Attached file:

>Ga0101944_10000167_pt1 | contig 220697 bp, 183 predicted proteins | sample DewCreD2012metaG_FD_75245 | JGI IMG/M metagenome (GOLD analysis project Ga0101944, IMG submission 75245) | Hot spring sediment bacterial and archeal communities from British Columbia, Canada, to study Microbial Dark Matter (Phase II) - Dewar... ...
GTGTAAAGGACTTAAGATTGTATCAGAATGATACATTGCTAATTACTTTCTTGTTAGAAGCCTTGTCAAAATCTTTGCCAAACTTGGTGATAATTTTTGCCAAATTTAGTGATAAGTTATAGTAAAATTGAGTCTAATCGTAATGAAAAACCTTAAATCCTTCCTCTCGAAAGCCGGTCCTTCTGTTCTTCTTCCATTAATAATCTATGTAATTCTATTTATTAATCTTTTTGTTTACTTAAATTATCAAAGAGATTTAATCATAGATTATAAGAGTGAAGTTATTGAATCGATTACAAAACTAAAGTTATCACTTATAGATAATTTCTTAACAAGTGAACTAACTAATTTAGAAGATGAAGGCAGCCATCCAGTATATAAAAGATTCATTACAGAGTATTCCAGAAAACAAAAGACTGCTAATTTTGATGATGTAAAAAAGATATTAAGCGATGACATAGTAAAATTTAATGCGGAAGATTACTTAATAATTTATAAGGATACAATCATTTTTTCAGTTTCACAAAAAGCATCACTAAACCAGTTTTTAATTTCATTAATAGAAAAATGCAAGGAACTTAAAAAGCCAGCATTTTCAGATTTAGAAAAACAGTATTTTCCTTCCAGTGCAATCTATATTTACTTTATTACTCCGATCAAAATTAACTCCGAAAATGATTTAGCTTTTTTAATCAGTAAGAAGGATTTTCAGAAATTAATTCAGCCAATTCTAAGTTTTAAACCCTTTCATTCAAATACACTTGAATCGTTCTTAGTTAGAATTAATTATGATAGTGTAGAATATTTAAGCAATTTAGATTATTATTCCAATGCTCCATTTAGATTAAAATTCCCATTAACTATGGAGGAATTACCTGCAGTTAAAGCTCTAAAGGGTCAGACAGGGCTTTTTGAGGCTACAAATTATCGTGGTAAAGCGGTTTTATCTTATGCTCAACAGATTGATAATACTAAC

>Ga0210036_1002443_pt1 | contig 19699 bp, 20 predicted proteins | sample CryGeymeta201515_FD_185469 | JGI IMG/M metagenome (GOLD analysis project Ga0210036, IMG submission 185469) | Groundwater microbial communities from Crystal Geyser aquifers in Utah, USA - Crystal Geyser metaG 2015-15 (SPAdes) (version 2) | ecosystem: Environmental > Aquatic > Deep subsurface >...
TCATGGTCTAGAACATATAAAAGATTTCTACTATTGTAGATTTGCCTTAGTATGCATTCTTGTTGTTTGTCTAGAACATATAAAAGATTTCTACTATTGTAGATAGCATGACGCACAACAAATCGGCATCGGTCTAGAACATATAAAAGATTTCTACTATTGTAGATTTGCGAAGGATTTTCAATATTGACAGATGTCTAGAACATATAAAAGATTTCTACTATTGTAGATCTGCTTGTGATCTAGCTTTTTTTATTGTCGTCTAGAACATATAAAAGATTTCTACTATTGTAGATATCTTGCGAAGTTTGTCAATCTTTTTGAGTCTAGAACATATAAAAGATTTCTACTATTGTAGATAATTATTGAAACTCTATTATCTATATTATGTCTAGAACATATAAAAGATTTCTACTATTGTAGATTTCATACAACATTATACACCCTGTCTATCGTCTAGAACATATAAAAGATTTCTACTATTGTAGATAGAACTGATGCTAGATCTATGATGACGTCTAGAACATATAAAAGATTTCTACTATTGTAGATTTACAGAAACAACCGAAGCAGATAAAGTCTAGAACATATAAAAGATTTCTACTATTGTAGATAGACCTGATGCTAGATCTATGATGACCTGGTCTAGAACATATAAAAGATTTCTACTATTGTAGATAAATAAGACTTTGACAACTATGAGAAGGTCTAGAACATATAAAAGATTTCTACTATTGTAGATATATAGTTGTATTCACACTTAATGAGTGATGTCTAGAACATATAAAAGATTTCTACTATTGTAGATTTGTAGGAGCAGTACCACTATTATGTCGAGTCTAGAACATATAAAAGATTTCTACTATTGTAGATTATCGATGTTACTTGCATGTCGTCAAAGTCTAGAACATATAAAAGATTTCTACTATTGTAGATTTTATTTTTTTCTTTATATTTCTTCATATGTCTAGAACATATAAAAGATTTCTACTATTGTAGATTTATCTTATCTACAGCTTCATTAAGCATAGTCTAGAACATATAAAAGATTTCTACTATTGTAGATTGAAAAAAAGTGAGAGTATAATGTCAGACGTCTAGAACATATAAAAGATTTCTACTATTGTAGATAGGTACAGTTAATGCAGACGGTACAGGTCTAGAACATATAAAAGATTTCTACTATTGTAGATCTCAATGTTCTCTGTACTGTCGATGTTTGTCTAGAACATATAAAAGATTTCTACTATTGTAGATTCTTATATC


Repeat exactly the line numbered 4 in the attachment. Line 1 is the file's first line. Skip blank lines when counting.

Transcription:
TCATGGTCTAGAACATATAAAAGATTTCTACTATTGTAGATTTGCCTTAGTATGCATTCTTGTTGTTTGTCTAGAACATATAAAAGATTTCTACTATTGTAGATAGCATGACGCACAACAAATCGGCATCGGTCTAGAACATATAAAAGATTTCTACTATTGTAGATTTGCGAAGGATTTTCAATATTGACAGATGTCTAGAACATATAAAAGATTTCTACTATTGTAGATCTGCTTGTGATCTAGCTTTTTTTATTGTCGTCTAGAACATATAAAAGATTTCTACTATTGTAGATATCTTGCGAAGTTTGTCAATCTTTTTGAGTCTAGAACATATAAAAGATTTCTACTATTGTAGATAATTATTGAAACTCTATTATCTATATTATGTCTAGAACATATAAAAGATTTCTACTATTGTAGATTTCATACAACATTATACACCCTGTCTATCGTCTAGAACATATAAAAGATTTCTACTATTGTAGATAGAACTGATGCTAGATCTATGATGACGTCTAGAACATATAAAAGATTTCTACTATTGTAGATTTACAGAAACAACCGAAGCAGATAAAGTCTAGAACATATAAAAGATTTCTACTATTGTAGATAGACCTGATGCTAGATCTATGATGACCTGGTCTAGAACATATAAAAGATTTCTACTATTGTAGATAAATAAGACTTTGACAACTATGAGAAGGTCTAGAACATATAAAAGATTTCTACTATTGTAGATATATAGTTGTATTCACACTTAATGAGTGATGTCTAGAACATATAAAAGATTTCTACTATTGTAGATTTGTAGGAGCAGTACCACTATTATGTCGAGTCTAGAACATATAAAAGATTTCTACTATTGTAGATTATCGATGTTACTTGCATGTCGTCAAAGTCTAGAACATATAAAAGATTTCTACTATTGTAGATTTTATTTTTTTCTTTATATTTCTTCATATGTCTAGAACATATAAAAGATTTCTACTATTGTAGATTTATCTTATCTACAGCTTCATTAAGCATAGTCTAGAACATATAAAAGATTTCTACTATTGTAGATTGAAAAAAAGTGAGAGTATAATGTCAGACGTCTAGAACATATAAAAGATTTCTACTATTGTAGATAGGTACAGTTAATGCAGACGGTACAGGTCTAGAACATATAAAAGATTTCTACTATTGTAGATCTCAATGTTCTCTGTACTGTCGATGTTTGTCTAGAACATATAAAAGATTTCTACTATTGTAGATTCTTATATC